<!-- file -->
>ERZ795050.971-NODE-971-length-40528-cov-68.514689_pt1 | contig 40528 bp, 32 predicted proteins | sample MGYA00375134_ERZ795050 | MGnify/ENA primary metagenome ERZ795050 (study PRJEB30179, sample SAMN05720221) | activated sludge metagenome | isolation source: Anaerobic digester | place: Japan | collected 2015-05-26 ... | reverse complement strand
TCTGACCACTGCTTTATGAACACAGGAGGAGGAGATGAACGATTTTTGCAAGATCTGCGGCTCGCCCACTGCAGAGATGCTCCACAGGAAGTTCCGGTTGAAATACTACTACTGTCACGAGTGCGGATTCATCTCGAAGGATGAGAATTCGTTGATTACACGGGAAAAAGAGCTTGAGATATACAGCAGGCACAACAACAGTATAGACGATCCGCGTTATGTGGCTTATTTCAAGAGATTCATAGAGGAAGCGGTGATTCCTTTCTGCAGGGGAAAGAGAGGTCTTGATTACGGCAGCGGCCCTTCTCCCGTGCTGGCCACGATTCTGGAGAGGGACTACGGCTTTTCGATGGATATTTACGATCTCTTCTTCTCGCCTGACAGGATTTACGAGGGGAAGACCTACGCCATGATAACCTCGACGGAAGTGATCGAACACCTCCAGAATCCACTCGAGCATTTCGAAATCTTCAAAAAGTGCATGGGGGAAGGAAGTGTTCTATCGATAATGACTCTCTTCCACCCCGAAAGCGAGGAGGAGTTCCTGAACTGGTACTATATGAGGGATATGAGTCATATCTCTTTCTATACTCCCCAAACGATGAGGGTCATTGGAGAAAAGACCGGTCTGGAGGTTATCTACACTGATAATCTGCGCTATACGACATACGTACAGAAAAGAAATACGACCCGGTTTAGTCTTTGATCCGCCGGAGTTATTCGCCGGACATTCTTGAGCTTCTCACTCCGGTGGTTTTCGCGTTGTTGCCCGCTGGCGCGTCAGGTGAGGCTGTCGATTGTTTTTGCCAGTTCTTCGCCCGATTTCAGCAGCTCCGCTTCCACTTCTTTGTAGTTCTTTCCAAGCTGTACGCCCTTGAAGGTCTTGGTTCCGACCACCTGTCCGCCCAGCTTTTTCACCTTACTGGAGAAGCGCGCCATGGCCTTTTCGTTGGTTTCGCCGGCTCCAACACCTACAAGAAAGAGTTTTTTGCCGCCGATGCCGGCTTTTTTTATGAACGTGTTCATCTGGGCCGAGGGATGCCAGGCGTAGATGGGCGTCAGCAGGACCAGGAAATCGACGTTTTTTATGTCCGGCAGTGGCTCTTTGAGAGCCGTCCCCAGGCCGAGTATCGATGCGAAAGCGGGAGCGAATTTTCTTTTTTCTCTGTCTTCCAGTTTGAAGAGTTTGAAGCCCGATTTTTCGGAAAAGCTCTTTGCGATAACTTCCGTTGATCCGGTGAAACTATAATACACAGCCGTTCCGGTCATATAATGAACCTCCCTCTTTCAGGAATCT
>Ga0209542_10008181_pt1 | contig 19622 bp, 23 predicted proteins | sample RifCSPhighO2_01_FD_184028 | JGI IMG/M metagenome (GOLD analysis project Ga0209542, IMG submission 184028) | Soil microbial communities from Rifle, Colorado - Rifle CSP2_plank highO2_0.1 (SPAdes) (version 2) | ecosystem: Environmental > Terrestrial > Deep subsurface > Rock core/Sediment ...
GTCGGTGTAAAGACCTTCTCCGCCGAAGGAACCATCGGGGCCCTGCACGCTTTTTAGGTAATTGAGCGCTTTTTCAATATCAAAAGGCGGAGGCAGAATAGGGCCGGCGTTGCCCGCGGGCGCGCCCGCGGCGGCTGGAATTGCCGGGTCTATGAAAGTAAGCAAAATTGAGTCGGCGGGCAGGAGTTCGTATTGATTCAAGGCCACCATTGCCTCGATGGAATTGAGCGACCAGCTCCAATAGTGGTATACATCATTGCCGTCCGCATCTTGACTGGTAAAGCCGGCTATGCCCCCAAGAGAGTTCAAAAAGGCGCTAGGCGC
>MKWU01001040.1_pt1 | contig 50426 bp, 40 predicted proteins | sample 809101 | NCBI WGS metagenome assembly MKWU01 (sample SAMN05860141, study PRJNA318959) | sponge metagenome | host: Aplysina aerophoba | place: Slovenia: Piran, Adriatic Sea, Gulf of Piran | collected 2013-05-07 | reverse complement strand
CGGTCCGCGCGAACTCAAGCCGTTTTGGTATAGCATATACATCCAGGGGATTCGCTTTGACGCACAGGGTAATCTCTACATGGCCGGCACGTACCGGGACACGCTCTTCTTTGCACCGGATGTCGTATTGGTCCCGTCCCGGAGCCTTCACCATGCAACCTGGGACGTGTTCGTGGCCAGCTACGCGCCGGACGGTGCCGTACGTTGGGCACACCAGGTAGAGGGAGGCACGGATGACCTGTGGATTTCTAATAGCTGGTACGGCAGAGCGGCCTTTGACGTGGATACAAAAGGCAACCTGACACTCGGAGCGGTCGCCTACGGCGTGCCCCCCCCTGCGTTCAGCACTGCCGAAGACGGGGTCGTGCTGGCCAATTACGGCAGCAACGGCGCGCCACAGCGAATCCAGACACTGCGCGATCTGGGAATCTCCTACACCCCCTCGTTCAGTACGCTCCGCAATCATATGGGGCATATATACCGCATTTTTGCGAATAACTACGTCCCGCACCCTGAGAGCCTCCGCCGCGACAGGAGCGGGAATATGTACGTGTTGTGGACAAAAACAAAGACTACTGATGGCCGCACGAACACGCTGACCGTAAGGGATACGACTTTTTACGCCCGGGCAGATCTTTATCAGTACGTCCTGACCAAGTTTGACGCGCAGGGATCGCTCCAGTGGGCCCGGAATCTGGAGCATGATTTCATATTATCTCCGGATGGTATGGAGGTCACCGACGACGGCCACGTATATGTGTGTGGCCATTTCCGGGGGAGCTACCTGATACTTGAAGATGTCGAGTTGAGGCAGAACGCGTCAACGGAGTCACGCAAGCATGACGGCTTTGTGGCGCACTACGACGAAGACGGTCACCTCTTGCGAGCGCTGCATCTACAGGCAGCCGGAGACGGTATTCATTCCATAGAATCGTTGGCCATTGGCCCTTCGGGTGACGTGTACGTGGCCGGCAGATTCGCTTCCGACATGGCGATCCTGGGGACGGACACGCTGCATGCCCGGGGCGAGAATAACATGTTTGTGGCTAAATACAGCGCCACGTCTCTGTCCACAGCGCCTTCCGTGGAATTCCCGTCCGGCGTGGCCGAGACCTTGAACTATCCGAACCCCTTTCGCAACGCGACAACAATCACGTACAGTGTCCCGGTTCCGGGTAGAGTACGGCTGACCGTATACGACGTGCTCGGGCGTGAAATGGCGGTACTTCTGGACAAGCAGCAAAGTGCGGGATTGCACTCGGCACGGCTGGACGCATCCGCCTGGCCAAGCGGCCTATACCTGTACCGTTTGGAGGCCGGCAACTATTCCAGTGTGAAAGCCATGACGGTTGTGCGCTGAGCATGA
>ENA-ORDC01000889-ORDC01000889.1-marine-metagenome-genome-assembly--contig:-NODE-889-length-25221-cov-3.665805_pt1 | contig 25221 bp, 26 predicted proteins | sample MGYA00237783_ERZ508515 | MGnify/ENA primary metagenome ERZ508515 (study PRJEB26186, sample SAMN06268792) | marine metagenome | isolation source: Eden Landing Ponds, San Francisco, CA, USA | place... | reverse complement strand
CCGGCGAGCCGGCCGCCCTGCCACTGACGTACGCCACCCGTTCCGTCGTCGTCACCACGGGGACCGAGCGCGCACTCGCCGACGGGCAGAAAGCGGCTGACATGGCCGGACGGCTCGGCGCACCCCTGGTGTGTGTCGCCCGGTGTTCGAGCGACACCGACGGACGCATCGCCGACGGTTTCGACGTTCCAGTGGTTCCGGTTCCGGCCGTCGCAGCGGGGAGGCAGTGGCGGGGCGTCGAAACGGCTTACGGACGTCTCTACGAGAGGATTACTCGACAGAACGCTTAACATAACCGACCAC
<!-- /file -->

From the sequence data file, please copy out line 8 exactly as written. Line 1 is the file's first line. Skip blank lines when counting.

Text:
CCGGCGAGCCGGCCGCCCTGCCACTGACGTACGCCACCCGTTCCGTCGTCGTCACCACGGGGACCGAGCGCGCACTCGCCGACGGGCAGAAAGCGGCTGACATGGCCGGACGGCTCGGCGCACCCCTGGTGTGTGTCGCCCGGTGTTCGAGCGACACCGACGGACGCATCGCCGACGGTTTCGACGTTCCAGTGGTTCCGGTTCCGGCCGTCGCAGCGGGGAGGCAGTGGCGGGGCGTCGAAACGGCTTACGGACGTCTCTACGAGAGGATTACTCGACAGAACGCTTAACATAACCGACCAC